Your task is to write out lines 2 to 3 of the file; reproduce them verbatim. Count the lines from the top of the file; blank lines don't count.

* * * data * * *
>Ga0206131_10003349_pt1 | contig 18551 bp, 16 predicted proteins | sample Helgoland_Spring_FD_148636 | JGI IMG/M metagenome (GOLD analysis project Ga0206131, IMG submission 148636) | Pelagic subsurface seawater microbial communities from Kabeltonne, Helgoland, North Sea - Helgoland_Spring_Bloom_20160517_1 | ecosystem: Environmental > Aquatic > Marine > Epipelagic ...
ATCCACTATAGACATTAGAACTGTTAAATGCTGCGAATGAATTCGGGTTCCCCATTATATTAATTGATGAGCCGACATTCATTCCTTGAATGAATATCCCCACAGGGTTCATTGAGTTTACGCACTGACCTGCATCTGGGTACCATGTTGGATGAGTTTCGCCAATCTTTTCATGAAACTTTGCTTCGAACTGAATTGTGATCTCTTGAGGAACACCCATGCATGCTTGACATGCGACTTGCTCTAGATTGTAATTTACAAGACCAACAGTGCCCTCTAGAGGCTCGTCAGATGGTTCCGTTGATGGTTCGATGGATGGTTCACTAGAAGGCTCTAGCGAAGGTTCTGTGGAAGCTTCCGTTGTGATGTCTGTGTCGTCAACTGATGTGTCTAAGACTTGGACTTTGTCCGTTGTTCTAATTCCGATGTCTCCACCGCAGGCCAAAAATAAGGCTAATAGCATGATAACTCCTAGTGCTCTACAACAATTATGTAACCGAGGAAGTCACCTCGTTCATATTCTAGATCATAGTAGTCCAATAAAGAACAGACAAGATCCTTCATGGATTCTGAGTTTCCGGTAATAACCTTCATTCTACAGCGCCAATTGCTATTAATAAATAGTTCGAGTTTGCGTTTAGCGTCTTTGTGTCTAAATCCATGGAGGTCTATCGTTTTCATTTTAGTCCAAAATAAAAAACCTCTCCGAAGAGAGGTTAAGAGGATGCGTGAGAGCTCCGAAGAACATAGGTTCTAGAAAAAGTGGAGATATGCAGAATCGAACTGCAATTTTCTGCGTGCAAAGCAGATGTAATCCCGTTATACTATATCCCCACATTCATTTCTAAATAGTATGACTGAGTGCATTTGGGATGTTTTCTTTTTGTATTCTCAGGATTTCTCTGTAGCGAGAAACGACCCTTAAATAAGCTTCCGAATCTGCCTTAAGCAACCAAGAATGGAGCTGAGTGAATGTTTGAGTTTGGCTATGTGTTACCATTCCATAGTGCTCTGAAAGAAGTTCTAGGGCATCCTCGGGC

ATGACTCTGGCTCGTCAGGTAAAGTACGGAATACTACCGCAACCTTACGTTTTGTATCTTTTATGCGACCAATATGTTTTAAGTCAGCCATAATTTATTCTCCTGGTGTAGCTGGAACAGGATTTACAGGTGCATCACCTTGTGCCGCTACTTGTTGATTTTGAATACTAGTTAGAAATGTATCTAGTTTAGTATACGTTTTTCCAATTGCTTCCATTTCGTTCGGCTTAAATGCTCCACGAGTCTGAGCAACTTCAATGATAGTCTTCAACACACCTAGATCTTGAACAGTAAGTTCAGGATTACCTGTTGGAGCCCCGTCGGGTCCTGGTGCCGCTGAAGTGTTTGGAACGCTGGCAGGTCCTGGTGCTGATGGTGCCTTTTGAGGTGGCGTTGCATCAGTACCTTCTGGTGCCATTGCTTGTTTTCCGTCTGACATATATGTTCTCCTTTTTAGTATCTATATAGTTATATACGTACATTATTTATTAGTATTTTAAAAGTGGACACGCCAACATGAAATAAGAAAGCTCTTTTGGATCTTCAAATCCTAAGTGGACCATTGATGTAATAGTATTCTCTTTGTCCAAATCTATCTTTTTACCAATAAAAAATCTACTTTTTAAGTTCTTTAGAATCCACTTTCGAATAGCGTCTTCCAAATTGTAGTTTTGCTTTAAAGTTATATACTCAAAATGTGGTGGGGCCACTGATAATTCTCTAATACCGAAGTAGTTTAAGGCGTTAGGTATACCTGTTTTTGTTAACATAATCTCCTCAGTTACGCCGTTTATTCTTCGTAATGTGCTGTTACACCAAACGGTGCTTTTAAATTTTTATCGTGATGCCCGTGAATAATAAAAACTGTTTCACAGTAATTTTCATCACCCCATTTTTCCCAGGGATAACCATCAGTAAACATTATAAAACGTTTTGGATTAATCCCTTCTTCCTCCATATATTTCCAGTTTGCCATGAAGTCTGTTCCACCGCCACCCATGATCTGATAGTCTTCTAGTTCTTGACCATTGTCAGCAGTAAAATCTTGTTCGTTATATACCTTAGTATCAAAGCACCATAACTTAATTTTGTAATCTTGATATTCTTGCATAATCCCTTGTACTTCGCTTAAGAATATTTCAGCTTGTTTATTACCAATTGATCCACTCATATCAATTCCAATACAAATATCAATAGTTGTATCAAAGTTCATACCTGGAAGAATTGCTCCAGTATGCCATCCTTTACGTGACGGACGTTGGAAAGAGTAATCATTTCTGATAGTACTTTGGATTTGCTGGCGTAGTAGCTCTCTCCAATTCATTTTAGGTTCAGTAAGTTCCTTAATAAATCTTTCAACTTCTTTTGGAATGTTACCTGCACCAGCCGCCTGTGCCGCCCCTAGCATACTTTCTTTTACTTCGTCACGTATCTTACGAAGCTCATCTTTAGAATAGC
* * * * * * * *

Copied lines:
ATCCACTATAGACATTAGAACTGTTAAATGCTGCGAATGAATTCGGGTTCCCCATTATATTAATTGATGAGCCGACATTCATTCCTTGAATGAATATCCCCACAGGGTTCATTGAGTTTACGCACTGACCTGCATCTGGGTACCATGTTGGATGAGTTTCGCCAATCTTTTCATGAAACTTTGCTTCGAACTGAATTGTGATCTCTTGAGGAACACCCATGCATGCTTGACATGCGACTTGCTCTAGATTGTAATTTACAAGACCAACAGTGCCCTCTAGAGGCTCGTCAGATGGTTCCGTTGATGGTTCGATGGATGGTTCACTAGAAGGCTCTAGCGAAGGTTCTGTGGAAGCTTCCGTTGTGATGTCTGTGTCGTCAACTGATGTGTCTAAGACTTGGACTTTGTCCGTTGTTCTAATTCCGATGTCTCCACCGCAGGCCAAAAATAAGGCTAATAGCATGATAACTCCTAGTGCTCTACAACAATTATGTAACCGAGGAAGTCACCTCGTTCATATTCTAGATCATAGTAGTCCAATAAAGAACAGACAAGATCCTTCATGGATTCTGAGTTTCCGGTAATAACCTTCATTCTACAGCGCCAATTGCTATTAATAAATAGTTCGAGTTTGCGTTTAGCGTCTTTGTGTCTAAATCCATGGAGGTCTATCGTTTTCATTTTAGTCCAAAATAAAAAACCTCTCCGAAGAGAGGTTAAGAGGATGCGTGAGAGCTCCGAAGAACATAGGTTCTAGAAAAAGTGGAGATATGCAGAATCGAACTGCAATTTTCTGCGTGCAAAGCAGATGTAATCCCGTTATACTATATCCCCACATTCATTTCTAAATAGTATGACTGAGTGCATTTGGGATGTTTTCTTTTTGTATTCTCAGGATTTCTCTGTAGCGAGAAACGACCCTTAAATAAGCTTCCGAATCTGCCTTAAGCAACCAAGAATGGAGCTGAGTGAATGTTTGAGTTTGGCTATGTGTTACCATTCCATAGTGCTCTGAAAGAAGTTCTAGGGCATCCTCGGGC

ATGACTCTGGCTCGTCAGGTAAAGTACGGAATACTACCGCAACCTTACGTTTTGTATCTTTTATGCGACCAATATGTTTTAAGTCAGCCATAATTTATTCTCCTGGTGTAGCTGGAACAGGATTTACAGGTGCATCACCTTGTGCCGCTACTTGTTGATTTTGAATACTAGTTAGAAATGTATCTAGTTTAGTATACGTTTTTCCAATTGCTTCCATTTCGTTCGGCTTAAATGCTCCACGAGTCTGAGCAACTTCAATGATAGTCTTCAACACACCTAGATCTTGAACAGTAAGTTCAGGATTACCTGTTGGAGCCCCGTCGGGTCCTGGTGCCGCTGAAGTGTTTGGAACGCTGGCAGGTCCTGGTGCTGATGGTGCCTTTTGAGGTGGCGTTGCATCAGTACCTTCTGGTGCCATTGCTTGTTTTCCGTCTGACATATATGTTCTCCTTTTTAGTATCTATATAGTTATATACGTACATTATTTATTAGTATTTTAAAAGTGGACACGCCAACATGAAATAAGAAAGCTCTTTTGGATCTTCAAATCCTAAGTGGACCATTGATGTAATAGTATTCTCTTTGTCCAAATCTATCTTTTTACCAATAAAAAATCTACTTTTTAAGTTCTTTAGAATCCACTTTCGAATAGCGTCTTCCAAATTGTAGTTTTGCTTTAAAGTTATATACTCAAAATGTGGTGGGGCCACTGATAATTCTCTAATACCGAAGTAGTTTAAGGCGTTAGGTATACCTGTTTTTGTTAACATAATCTCCTCAGTTACGCCGTTTATTCTTCGTAATGTGCTGTTACACCAAACGGTGCTTTTAAATTTTTATCGTGATGCCCGTGAATAATAAAAACTGTTTCACAGTAATTTTCATCACCCCATTTTTCCCAGGGATAACCATCAGTAAACATTATAAAACGTTTTGGATTAATCCCTTCTTCCTCCATATATTTCCAGTTTGCCATGAAGTCTGTTCCACCGCCACCCATGATCTGATAGTCTTCTAGTTCTTGACCATTGTCAGCAGTAAAATCTTGTTCGTTATATACCTTAGTATCAAAGCACCATAACTTAATTTTGTAATCTTGATATTCTTGCATAATCCCTTGTACTTCGCTTAAGAATATTTCAGCTTGTTTATTACCAATTGATCCACTCATATCAATTCCAATACAAATATCAATAGTTGTATCAAAGTTCATACCTGGAAGAATTGCTCCAGTATGCCATCCTTTACGTGACGGACGTTGGAAAGAGTAATCATTTCTGATAGTACTTTGGATTTGCTGGCGTAGTAGCTCTCTCCAATTCATTTTAGGTTCAGTAAGTTCCTTAATAAATCTTTCAACTTCTTTTGGAATGTTACCTGCACCAGCCGCCTGTGCCGCCCCTAGCATACTTTCTTTTACTTCGTCACGTATCTTACGAAGCTCATCTTTAGAATAGC